The Ikettes had already, pre-Venetta, recorded a few singles for ATCO, with the aforementioned "I'm Blue" becoming a sizeable hit.

However, Venetta's first real recording successes in her career came when The Ikettes signed in 1964 to a six record stint on Modern records , and then released "The Camel Walk" in 1965. There followed a big hit with "Peaches and Cream" and then "I'm So Thankful" later in the year. PP Arnold is rumoured to be involved in the latter single - and is certainly on the cover of that year's album along with Venetta and Robbie - although Pat herself believes that she joined the Ikettes after Venetta had gone.

Three further singles, including "He's going to be Fine, Fine, Fine" didn't do so well. Ike was extremely volatile. He didn't pay them much. They certainly didn't see any royalties. In fact, when "Peaches and cream" was a hit, he sent a different group on the road as The Ikettes and kept Venetta and the originals with his Revue !

After one too many volatile incidents, Venetta and the other Ikettes left Ike.
"Finally, We just left as a group. We thought it would give us more power, and it did"

Buying this CD was one of the smartest things I've done recently, and one of the biggest musical surprises I've had in a long long time.

The CD basically falls into three categories
- Sixteen tracks from the classic mid sixties period, including all the singles
- Two tracks taken live from the Ike and Tina Revue, one featuring Robbie Montgomery on lead, and one featuring Venetta
- Six studio tracks, featuring Dolores Johnson on one and Venetta featuring lead on five

The sixteen tracks have dated well. They are clearly sixties period, but have transcended the years well, and really showcase what a class act the Ikettes were ! The Ikettes are a heady mixture. Take a good straightforward RnB band, and mix with a typical 60's girl group sound - and you've got the base. Add good songs, and some great voices. Then throw in a little pinch of Motown, and a liberal sprinkling of Ray Charles feel, with horns and keyboards, and you're nearly there. Add some 6/8 and other intricate rhythms, with perhaps the odd nod to Sam Cooke, Jackie Wilson, and even the doo wop groups and you get the Ikettes.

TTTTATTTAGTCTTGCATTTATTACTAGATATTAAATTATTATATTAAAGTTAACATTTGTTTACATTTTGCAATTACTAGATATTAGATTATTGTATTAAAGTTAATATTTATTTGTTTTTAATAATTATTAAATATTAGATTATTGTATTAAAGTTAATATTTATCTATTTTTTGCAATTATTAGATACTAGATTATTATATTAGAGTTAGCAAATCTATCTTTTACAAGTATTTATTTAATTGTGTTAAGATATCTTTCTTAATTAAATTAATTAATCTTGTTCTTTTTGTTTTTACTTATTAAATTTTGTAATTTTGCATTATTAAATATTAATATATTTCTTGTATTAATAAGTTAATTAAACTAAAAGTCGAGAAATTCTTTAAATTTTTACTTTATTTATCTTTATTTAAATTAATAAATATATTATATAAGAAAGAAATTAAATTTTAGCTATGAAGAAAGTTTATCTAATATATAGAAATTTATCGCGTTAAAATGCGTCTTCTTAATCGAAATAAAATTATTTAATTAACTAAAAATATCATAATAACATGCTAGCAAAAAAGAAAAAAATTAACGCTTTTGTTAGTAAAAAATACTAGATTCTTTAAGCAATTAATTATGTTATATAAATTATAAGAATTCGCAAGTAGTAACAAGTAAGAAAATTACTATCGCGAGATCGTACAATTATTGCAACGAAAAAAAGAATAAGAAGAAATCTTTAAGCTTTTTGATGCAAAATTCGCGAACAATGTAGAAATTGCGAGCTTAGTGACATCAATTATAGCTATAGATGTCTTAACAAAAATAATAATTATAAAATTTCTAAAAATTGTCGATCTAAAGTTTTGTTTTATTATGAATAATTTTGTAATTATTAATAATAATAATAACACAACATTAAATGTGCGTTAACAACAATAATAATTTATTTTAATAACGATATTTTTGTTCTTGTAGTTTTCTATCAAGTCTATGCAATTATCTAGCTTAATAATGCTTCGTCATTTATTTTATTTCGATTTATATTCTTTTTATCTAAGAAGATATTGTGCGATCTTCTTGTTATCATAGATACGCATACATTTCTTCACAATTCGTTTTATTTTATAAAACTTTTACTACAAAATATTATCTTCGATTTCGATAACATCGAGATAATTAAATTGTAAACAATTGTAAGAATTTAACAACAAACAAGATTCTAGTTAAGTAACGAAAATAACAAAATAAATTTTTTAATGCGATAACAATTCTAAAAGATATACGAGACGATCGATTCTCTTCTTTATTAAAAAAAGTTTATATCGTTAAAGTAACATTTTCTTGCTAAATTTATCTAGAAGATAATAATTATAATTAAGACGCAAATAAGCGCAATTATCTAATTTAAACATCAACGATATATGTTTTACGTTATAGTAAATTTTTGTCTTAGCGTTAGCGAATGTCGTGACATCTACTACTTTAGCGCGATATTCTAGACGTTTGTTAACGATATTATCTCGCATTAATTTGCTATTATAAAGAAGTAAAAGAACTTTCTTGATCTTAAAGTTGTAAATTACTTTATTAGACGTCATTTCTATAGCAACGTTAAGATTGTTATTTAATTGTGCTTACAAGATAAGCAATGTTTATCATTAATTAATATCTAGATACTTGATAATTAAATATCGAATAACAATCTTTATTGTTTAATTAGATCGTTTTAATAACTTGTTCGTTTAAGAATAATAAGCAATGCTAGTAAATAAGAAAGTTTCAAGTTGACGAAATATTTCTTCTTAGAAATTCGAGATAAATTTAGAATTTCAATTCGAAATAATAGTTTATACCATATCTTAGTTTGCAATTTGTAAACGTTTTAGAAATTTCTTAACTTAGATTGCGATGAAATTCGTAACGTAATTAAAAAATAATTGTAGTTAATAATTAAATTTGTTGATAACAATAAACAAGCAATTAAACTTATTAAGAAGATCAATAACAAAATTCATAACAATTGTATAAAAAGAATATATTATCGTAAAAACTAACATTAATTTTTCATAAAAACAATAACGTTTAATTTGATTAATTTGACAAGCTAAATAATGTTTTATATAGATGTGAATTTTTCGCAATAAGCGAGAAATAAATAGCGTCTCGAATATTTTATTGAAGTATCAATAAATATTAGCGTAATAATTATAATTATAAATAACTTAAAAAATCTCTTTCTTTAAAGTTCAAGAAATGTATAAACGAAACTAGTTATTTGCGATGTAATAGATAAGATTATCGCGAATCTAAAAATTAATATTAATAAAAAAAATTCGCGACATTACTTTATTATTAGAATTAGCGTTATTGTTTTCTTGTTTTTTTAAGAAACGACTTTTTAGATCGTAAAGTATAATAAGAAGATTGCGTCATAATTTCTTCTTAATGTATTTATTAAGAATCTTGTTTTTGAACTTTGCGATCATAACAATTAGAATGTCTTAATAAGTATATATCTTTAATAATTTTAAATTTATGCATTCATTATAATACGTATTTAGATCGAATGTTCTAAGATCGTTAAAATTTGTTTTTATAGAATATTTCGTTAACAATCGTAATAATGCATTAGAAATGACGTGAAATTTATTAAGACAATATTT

Their biggest hit "Peaches and Cream" is pure RnB. "He's Going to be Fine Fine Fine" is RNB mixed with catchy pop. The other singles come across well - and their album tracks of the period are good.

Secondly - the live material. Robbie Montgomery leading from the front of the Ike and Tina Revue on "I Love the Way You Love" is great - but when Venetta Fields comes up on "The Love of my Man", magic descends - yes it's that good. I can now firmly see where Steve Marriott was coming from - where the idea of the Blackberries joining Humble Pie came from - where his vision of a live Revue was coming from.

And what a bonus the five studio tracks are of Venetta leading the Ikettes - absolutely spectacular. There is no doubt that Venetta could have been a successful solo artist - a diva in her own right !

In fact, two of these are the two sides of an old 1963 single, You're Still My Baby / I'm Leaving You, released as Venetta Fields with the Ike Turner Band and they are just phenomenal !

This CD is a great, great summary of the Ikettes at their peak

This CD, on Krypton label, and allegedly from Italy, must rank as the most amateur looking "official release" CD I've ever seen. The packaging is apalling.

However, this is rectified by some very fine music. The 18 tracks pull together most of the early 60's Ikettes material (largely without Venetta) and some late 60's and early 70's material, again without Venetta.
Our girl apears here on very few of the tracks.

The highlights are the irrepressible Gong Gong song - officially titled "I'm Blue", which is commercial RnB at its best. A hit in 1962.

"Down Down" is a mid sixties "B" side with spoken verses. But it works well. Very slow, deep voices and organ backing, building up to the introduction of a brass section. Very nice !

And "So Fine" comes from 1968, when Venetta had moved on, with great voices over an acoustic guitar riff, and with plenty of "Oh Lordy's", before leading again into a brass section